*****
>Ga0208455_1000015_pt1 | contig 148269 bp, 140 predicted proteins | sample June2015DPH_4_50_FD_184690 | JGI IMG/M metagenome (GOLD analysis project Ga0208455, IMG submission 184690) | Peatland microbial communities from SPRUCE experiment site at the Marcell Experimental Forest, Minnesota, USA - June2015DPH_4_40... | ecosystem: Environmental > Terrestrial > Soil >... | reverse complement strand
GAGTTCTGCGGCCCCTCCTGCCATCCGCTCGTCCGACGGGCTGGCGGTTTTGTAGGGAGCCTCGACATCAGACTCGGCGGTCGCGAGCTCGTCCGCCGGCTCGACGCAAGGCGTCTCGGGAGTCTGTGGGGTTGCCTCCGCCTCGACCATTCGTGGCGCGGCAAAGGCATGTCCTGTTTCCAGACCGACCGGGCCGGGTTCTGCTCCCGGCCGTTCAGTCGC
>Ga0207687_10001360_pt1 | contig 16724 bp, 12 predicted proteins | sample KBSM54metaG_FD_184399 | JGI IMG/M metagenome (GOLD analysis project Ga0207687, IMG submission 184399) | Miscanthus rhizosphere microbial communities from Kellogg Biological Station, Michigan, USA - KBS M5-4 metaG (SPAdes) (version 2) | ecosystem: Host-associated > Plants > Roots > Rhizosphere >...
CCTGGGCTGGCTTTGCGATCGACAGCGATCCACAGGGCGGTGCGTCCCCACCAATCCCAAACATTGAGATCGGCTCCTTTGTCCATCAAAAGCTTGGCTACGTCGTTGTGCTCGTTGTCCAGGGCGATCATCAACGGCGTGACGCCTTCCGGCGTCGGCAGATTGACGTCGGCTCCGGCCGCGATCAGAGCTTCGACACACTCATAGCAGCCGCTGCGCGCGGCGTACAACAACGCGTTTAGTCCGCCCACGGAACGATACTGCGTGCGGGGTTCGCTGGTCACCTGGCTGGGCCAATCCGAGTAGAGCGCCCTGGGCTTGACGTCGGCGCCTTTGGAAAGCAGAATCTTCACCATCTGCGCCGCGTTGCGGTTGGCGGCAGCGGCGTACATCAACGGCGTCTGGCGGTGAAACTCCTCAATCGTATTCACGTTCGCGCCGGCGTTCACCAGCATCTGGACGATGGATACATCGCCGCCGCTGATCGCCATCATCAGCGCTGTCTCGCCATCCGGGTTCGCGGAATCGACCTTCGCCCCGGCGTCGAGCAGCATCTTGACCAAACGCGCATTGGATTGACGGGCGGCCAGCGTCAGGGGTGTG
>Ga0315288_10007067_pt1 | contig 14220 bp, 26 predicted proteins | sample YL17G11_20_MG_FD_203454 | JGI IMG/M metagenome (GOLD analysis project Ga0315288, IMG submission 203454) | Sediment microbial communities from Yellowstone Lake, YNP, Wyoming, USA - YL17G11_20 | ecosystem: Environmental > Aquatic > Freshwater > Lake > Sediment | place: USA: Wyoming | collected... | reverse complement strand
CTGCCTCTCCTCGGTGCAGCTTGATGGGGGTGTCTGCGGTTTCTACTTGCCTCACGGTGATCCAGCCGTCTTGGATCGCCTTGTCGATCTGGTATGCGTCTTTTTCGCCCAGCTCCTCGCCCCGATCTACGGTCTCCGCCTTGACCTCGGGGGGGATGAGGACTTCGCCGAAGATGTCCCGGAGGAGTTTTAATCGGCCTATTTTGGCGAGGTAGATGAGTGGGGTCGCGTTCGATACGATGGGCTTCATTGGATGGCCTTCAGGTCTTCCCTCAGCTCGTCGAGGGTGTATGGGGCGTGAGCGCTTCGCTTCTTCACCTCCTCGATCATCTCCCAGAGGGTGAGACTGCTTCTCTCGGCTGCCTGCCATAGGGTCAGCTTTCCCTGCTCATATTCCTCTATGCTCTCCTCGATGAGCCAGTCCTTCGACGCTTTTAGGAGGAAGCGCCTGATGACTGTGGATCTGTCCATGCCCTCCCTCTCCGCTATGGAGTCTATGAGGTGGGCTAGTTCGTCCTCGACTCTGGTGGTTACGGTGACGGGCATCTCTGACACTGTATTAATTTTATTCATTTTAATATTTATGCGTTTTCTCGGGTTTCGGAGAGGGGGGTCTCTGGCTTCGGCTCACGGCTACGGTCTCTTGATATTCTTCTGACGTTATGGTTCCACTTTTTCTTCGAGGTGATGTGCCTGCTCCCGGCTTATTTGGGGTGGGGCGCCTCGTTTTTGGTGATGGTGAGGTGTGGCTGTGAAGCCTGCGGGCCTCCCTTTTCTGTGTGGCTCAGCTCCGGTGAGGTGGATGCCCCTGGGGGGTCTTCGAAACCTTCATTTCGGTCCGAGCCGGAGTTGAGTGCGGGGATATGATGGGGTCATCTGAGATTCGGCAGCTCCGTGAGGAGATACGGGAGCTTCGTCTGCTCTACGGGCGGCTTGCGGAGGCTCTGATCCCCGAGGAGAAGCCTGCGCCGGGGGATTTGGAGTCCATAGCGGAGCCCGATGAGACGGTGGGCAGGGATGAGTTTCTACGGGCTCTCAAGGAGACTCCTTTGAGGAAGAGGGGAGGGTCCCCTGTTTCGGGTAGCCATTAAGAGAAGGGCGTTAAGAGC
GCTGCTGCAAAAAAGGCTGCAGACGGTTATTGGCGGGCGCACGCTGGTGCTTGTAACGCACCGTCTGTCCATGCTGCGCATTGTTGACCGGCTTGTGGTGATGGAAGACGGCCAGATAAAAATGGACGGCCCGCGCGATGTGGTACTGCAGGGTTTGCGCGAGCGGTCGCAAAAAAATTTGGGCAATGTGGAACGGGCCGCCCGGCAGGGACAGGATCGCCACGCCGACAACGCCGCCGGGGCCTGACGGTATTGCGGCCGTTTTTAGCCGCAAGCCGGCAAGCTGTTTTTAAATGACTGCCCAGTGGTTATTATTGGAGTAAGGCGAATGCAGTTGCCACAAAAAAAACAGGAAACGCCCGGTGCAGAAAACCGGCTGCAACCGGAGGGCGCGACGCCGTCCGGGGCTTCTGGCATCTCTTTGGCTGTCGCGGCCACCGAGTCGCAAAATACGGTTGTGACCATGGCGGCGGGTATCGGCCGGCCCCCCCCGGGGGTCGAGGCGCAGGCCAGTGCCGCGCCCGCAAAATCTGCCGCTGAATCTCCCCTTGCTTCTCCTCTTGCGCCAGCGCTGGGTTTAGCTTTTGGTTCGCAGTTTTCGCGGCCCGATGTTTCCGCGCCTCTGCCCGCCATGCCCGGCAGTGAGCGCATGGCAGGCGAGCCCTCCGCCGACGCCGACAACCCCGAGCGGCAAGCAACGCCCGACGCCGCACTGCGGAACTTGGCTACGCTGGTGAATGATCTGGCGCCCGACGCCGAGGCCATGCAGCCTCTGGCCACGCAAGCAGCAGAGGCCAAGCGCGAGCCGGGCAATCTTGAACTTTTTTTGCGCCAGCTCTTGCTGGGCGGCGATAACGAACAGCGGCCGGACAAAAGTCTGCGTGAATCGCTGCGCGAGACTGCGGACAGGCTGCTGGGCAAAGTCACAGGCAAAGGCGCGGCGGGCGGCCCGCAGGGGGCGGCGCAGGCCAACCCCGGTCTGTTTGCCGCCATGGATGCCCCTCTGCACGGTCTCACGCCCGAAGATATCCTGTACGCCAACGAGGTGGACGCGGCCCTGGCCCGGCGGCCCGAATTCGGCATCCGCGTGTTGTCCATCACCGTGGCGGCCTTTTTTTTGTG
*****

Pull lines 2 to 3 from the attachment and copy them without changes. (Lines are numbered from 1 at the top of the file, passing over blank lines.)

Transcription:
GAGTTCTGCGGCCCCTCCTGCCATCCGCTCGTCCGACGGGCTGGCGGTTTTGTAGGGAGCCTCGACATCAGACTCGGCGGTCGCGAGCTCGTCCGCCGGCTCGACGCAAGGCGTCTCGGGAGTCTGTGGGGTTGCCTCCGCCTCGACCATTCGTGGCGCGGCAAAGGCATGTCCTGTTTCCAGACCGACCGGGCCGGGTTCTGCTCCCGGCCGTTCAGTCGC
>Ga0207687_10001360_pt1 | contig 16724 bp, 12 predicted proteins | sample KBSM54metaG_FD_184399 | JGI IMG/M metagenome (GOLD analysis project Ga0207687, IMG submission 184399) | Miscanthus rhizosphere microbial communities from Kellogg Biological Station, Michigan, USA - KBS M5-4 metaG (SPAdes) (version 2) | ecosystem: Host-associated > Plants > Roots > Rhizosphere >...